Potty Training Tips with Amanda Jenner
So its time for potty training! Potty training is a big step for both parents and children, and the process can take time and patience. Perhaps your little one has started to show signs that they are ready to start using the potty, or perhaps you feel now is the right time to give it a shot. Either way, we're here to help guide and support you on that new journey - and make it as painless as possible!
We met with Amanda Jenner, the UK's leading Potty Training expert, and the brains behind the My Carry Potty - an ingenious travel potty that has helped 1000's of parents through this transitional stage. Amanda has also created various tools such as potty training charts and potty training pants, and is here to give us some great potty training tips!
Welcome Amanda, so tell us about your own experience as a potty training parent, and what it was that led you down the path of wanting to support other parents?
My son, who was potty training, would take his Thomas potty everywhere with him. One day we ventured out to the shops and I had a newborn with me, he said "mummy I need to use the potty" so we found a quiet spot on the high street and he used it. I had nowhere to pour the contents (wee) and so I found a drain in the street and poured it down. A man shouted at me "You shouldn't be doing that!" which shocked me and upset George. This was so upsetting and stressful for both George and I, so along came my lightbulb moment- My Carry Potty.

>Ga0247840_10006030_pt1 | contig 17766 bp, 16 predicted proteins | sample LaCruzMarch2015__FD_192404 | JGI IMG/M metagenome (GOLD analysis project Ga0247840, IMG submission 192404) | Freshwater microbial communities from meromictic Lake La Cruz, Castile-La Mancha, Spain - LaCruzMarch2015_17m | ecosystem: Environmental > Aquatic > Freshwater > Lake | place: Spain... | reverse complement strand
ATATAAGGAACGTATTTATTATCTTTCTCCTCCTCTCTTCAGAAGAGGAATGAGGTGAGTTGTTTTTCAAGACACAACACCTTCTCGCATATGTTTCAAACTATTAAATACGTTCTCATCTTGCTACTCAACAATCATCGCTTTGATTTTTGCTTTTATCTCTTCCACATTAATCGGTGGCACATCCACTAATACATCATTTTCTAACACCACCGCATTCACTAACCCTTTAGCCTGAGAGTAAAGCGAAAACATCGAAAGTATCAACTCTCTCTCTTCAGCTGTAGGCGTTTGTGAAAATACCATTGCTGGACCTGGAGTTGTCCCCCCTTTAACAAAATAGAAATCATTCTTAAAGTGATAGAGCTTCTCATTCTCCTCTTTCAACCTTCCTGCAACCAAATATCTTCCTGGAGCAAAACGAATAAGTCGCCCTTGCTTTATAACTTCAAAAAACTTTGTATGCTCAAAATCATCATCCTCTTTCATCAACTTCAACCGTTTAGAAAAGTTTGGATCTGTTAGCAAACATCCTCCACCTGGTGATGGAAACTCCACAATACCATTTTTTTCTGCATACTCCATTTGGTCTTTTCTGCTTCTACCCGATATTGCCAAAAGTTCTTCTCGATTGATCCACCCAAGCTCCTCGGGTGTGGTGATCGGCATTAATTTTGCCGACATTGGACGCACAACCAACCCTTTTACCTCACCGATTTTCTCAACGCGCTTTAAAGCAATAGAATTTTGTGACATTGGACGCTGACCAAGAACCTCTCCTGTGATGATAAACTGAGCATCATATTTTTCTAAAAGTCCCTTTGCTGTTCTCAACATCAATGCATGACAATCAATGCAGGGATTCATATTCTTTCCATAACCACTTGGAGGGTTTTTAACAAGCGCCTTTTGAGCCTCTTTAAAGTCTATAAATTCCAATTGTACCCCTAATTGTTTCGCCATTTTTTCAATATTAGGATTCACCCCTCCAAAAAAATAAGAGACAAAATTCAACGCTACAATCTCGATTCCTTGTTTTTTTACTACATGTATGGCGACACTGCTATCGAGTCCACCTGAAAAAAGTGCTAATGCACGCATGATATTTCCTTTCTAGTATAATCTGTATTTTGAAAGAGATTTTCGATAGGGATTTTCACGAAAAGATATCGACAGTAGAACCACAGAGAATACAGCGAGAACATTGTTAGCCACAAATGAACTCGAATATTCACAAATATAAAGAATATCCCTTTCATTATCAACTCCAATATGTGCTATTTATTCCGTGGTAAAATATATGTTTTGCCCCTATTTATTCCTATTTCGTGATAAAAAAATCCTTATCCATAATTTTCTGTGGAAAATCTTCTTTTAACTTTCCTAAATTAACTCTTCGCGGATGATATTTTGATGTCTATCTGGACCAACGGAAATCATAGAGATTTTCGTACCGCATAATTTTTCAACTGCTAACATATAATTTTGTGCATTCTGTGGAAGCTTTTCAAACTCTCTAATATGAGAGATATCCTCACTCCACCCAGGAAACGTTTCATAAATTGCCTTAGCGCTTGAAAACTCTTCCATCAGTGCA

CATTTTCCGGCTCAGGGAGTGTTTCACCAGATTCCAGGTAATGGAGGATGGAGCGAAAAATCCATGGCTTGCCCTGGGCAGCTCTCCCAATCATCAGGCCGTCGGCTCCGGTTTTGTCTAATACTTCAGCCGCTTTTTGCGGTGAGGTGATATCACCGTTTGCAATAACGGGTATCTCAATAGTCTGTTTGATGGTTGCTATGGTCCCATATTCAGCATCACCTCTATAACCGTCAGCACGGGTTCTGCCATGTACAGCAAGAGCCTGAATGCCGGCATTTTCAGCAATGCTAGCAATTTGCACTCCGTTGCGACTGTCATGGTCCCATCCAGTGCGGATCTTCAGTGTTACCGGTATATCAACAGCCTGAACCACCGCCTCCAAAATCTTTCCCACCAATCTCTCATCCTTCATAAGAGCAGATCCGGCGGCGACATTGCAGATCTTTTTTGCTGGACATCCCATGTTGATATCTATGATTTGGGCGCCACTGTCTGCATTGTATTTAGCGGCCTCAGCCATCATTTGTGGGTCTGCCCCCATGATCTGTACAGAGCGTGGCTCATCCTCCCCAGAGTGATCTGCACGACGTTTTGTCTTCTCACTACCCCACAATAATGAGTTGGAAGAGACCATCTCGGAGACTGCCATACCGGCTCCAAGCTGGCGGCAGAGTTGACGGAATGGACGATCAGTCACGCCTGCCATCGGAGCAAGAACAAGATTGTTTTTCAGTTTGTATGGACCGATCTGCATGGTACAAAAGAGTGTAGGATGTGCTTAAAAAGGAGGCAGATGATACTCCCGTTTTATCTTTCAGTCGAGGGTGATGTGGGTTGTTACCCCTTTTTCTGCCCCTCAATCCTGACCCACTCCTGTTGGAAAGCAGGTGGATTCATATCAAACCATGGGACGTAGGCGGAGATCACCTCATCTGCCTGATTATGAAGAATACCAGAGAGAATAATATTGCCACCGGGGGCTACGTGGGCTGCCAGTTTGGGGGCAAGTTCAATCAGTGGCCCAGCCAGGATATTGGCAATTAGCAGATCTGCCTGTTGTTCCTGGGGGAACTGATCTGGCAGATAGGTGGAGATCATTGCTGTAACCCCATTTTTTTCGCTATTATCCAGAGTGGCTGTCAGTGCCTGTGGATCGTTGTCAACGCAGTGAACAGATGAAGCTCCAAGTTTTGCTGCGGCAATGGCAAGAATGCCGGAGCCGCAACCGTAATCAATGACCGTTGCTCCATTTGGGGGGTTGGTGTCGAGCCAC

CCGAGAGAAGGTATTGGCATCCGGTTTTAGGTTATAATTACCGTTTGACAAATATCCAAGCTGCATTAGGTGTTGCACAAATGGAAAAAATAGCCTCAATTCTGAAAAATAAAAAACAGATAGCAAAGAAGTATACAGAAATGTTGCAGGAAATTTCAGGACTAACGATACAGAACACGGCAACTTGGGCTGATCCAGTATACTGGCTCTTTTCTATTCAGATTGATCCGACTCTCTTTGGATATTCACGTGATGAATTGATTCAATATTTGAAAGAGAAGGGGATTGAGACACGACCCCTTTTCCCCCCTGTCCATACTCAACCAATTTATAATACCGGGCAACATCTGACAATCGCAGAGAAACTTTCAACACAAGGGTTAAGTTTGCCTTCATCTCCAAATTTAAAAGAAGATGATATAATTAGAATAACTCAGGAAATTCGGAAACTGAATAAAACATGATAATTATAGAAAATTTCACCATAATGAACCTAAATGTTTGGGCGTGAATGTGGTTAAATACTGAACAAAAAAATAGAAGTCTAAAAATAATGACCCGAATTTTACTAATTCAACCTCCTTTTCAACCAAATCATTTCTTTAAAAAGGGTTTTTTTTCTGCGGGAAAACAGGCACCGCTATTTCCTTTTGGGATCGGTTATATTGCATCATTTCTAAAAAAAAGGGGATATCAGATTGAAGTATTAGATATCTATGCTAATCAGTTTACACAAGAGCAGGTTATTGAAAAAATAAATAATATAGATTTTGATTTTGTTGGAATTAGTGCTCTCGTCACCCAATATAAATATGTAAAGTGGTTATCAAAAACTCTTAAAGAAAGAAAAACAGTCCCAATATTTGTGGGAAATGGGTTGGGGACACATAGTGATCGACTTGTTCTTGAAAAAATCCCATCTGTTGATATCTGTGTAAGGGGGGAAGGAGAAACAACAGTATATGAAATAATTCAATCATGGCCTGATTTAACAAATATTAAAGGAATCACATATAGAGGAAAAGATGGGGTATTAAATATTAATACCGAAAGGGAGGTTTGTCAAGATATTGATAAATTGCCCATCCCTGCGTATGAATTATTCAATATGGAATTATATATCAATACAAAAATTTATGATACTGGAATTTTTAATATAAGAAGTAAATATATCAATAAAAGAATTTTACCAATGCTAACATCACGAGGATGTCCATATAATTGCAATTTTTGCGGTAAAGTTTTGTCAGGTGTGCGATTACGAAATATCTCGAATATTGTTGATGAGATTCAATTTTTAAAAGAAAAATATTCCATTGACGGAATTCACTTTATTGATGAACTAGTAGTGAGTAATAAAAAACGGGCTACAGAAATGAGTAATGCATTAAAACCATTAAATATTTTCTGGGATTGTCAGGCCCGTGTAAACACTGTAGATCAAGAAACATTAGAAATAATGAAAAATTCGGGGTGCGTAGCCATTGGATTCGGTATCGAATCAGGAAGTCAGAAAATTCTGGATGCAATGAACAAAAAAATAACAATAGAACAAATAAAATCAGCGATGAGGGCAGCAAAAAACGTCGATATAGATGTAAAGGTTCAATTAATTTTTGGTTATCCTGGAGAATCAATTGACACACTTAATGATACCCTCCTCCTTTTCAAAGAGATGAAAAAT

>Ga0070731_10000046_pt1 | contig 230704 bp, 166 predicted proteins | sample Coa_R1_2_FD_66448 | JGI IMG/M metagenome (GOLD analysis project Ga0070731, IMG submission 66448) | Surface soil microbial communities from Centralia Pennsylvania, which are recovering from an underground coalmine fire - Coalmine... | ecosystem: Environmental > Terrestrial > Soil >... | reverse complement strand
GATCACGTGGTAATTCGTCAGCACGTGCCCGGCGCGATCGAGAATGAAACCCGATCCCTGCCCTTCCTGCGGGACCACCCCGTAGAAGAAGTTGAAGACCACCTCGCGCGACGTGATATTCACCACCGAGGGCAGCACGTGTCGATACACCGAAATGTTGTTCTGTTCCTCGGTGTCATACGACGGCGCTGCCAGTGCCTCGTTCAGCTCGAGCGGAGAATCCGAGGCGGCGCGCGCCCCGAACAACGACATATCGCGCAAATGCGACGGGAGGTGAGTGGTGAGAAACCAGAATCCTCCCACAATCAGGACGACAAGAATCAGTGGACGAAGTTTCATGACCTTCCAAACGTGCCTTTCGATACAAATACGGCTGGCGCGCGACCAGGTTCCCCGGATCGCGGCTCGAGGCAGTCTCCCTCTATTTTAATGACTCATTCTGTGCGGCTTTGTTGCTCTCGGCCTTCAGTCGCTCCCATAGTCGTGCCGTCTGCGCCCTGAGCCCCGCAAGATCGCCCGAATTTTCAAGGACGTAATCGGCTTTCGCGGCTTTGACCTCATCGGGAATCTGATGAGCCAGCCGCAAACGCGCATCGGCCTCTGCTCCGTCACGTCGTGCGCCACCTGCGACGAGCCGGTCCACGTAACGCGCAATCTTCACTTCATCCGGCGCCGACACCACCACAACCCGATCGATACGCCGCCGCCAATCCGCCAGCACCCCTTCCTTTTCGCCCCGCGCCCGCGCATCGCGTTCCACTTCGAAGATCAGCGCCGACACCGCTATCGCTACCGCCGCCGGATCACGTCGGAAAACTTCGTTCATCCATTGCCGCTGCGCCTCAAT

As a parent, how will I know that my child is ready to start potty training? What are the signs?
Potty training is most successful when a child is physically and emotionally ready, which typically happens between the ages of 2 and 3.. It is important that toddlers are showing signs of readiness before beginning potty training. Some signs to look out for are:
- Longer periods with dry nappies- this indicates that your toddlers bladder has developed stronger muscles which can lead to fewer accidents.
- Stopping in their tracks when they have done a wee or a poo. This is a key sign that your toddler knows what they are doing and recognises their bodily functions.
- Insisting on a nappy change once they have soiled their nappy - this shows that your toddler recognises wetness, or the poo, and they feel uncomfortable.
- Being able to communicate - this is important so that your toddler can you when they need a wee or a poo.
- Understanding simple instructions or commands - for example "go and get your shoes on" and carrying this out.
So my little one is showing the signs of being ready to potty train - where do I start?
Start talking about the potty and show your child how it is used. Consider reading books about potty training together to make the process more familiar and less intimidating. Get the right equipment: Invest in a child-sized potty and some potty training pants. Make sure the potty is in a convenient location for your child to use. Next, remember to be positive! It is very important that we use positive language and do not show disappointment if mistakes happen. Children relate best to facial expression rather than raised voices. Using encouraging potty training rewards will show your little trainer they are achieving their goals, and this keeps the encouragement going. Don't put pressure on either yourself, or your child, to potty train quickly, embrace the process with a positive and relaxed attitude and that is a great starting point.